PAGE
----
Even so it took some time before the full force of these efforts was brought to bear. Much of the autumn of 1793 was absorbed in quelling and mopping up the various centres of revolt within France. The only striking success after Wattignies was partly such an operation. On 19 December Toulon was recaptured and the British fleet driven out, the key role in the expulsion being played by the 25-year-old commander of the artillery, Napoleon Bonaparte. His rise began here, and within two months he was a general, planning a march into Italy. But the main front was still in Flanders, and here the coalition hoped to advance along the whole line for the spring campaign of 1794. Emperor Francis II even made the journey from Vienna to inspire his troops and flatter his Belgian subjects, who had never before been visited by their Austrian sovereign. But he did not impress them, nor they him, and he had gone back east, alarmed by news from Poland, when the first major battle occurred. At Tourcoing on 17–18 May the French stopped a numerically superior coalition army from threatening key fortresses. Six weeks later, on 26 June, the Austrians retreated after a bitterly fought confrontation at Fleurus. Even on the sea, against the reputedly invincible British, the French held their own. Over the winter Carnot’s colleague on the Committee of Public Safety, the ex-Protestant pastor Jeanbon Saint-André, had worked to restore the debilitated and demoralized Brest fleet. In mid-May it put to sea in order to escort a major grain convoy from America into port. In what the British chose to call the ‘Glorious First of June’ the French were seriously mauled, losing 13 ships; but the victors themselves were so exhausted that the convoy eluded them unharmed. Fleurus, however, was much the most important engagement. In fact it marked the turning-point of the whole war. From that moment the French went on to the offensive, and they scarcely looked back until all their continental opponents had been knocked out of the conflict, and even the British were desperate to make peace.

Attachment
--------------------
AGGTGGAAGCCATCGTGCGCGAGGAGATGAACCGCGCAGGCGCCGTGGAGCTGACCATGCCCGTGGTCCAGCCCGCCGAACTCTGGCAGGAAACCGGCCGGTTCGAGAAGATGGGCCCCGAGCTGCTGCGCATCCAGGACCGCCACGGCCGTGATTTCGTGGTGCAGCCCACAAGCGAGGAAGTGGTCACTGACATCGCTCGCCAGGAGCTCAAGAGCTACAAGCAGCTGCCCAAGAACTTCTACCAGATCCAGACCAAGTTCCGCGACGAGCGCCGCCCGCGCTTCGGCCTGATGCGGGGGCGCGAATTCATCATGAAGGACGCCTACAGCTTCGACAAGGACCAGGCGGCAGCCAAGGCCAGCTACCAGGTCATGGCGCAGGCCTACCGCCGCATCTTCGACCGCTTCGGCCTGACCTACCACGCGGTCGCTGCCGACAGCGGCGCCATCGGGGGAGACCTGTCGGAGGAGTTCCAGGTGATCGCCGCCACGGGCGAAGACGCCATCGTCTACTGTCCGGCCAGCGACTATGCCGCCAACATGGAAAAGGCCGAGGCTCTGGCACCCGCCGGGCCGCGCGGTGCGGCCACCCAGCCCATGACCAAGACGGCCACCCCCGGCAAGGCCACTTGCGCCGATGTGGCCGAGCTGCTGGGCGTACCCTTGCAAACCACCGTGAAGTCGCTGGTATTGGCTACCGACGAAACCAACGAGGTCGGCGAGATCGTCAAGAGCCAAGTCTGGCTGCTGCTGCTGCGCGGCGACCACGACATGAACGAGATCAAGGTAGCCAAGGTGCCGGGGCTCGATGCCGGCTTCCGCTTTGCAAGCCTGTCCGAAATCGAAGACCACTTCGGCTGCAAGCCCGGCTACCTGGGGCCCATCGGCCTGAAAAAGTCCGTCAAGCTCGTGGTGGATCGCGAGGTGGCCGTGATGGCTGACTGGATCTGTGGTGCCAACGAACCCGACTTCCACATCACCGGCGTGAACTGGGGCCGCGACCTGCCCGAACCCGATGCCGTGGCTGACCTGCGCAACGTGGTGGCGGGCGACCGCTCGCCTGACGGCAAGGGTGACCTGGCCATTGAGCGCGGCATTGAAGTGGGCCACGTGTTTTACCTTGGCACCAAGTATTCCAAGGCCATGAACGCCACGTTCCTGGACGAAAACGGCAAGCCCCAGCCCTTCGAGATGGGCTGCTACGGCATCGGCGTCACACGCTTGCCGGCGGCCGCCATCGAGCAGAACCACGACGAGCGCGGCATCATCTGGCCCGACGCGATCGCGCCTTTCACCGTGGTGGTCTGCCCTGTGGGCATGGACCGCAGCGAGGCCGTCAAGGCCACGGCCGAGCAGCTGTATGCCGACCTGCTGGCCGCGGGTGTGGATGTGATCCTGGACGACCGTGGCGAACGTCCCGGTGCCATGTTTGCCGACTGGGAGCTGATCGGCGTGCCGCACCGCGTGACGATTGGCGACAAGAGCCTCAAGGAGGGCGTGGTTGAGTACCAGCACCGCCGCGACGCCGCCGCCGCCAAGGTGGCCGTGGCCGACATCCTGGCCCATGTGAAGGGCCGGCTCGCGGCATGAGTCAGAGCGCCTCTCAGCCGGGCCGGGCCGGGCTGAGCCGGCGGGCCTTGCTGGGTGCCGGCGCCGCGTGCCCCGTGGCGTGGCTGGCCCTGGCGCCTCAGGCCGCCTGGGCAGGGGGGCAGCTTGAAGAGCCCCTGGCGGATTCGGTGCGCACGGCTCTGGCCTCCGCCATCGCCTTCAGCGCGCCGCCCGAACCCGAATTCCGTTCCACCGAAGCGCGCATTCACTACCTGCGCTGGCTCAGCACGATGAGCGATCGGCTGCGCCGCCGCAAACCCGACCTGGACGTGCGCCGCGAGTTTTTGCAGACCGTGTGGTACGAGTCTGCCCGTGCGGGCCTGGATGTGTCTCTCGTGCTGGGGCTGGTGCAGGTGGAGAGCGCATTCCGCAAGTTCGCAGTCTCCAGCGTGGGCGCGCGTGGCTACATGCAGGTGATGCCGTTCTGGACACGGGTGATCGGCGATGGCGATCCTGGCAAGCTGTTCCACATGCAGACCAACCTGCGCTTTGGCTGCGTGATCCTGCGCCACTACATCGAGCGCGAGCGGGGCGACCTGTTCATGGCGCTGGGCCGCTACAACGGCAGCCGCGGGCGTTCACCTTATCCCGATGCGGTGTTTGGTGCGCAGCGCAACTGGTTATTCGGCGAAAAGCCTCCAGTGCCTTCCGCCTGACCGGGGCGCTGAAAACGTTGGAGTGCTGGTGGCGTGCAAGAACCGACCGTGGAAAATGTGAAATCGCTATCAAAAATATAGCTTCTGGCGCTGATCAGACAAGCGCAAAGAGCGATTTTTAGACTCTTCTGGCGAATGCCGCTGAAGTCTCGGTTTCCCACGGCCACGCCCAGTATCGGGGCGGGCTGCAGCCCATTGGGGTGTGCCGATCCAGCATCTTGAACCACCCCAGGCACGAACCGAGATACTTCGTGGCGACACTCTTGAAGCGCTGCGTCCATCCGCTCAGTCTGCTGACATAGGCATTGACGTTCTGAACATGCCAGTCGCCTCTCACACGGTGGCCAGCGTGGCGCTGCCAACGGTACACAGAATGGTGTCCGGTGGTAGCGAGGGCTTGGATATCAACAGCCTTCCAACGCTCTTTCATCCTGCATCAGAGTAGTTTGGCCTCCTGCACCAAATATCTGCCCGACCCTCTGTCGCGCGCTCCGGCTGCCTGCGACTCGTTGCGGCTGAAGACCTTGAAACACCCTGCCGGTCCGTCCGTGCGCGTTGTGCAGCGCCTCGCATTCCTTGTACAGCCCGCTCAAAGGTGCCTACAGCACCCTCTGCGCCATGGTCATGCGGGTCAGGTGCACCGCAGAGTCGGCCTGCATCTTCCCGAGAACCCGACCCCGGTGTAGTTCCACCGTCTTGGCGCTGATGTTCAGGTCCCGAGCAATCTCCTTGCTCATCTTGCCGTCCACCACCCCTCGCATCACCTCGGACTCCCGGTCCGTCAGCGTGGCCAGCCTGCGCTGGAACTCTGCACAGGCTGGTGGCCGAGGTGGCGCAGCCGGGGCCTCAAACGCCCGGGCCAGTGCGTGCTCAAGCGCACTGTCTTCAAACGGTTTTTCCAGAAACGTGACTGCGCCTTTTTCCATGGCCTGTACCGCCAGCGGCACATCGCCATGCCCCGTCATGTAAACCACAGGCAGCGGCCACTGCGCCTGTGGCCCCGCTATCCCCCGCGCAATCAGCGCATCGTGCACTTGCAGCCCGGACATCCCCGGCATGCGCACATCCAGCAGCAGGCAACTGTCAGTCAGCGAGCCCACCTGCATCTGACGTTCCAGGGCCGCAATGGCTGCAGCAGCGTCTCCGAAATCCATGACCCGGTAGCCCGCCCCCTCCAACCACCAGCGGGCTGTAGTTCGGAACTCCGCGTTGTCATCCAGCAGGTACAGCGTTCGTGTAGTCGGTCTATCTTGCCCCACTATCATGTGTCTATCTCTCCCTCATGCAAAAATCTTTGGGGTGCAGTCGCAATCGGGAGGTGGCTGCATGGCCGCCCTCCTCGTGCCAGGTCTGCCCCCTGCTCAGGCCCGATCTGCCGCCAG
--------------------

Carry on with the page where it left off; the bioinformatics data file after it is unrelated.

Thus they began to reap the rewards of a year of desperate, frenzied activity. Yet, as in 1792, not all their success was attributable to their own efforts. Once again the Poles distracted enemies at the crucial moment. Encouraged by the sympathy with which his campaign against the Russians had been viewed in 1792, Kosciuszko made his way to Paris in January 1793 and spent six months trying to interest the new Republic in supporting a renewed Polish insurrection. He received little more than fair words, and in August rejoined his fellow émigrés massing in Leipzig and plotting a rising. Even though the French were offering no tangible help, their enemies were the same, their apparent ability to generate mass enthusiasm was an inspiration, and the language of liberty, national rights, and representative government still had seductive echoes in traditional Polish political rhetoric. Kosciuszko was anxious to avoid a premature rising, but resentment at the Russian occupation within what was left of Poland was growing. In the spring of 1794 his hand was forced by a mutiny within the army, which the Russians were attempting to cut down from the 50,000 to which it had grown during the Four Years Diet, to a mere 15,000. The Russians could not be allowed, in putting the mutiny down, to decimate the force on which the plotters planned to rely. On 24 March, accordingly, Kosciuszko arrived in Cracow and proclaimed an insurrection. A fortnight later he defeated a Russian force sent against him at Raclawice (4 April) and news of this success triggered uprisings against occupying garrisons in Vilno and, above all, Warsaw. Tricolour cockades sprouted everywhere, Polish translations of the ‘Marseillaise’ and ‘Ça ira’ appeared, and a ‘Society of Friends of the National Insurrection’, which everyone recognized as a Jacobin club, was established. The Russians withdrew from the capital after losing half their men to popular fury in an episode twice as bloody as the Paris September Massacres of 1792. There were also popular reprisals against those associated with national betrayal in the Targowica confederation. Kosciuszko dreamed of a Polish levée en masse to drive out foreign invaders and, fearing ‘lest the noble ardour of the people grow cold’, on 7 May he issued a proclamation granting peasants personal freedom, diminishing the burdens owed to lords, and hinting at further freedoms to come.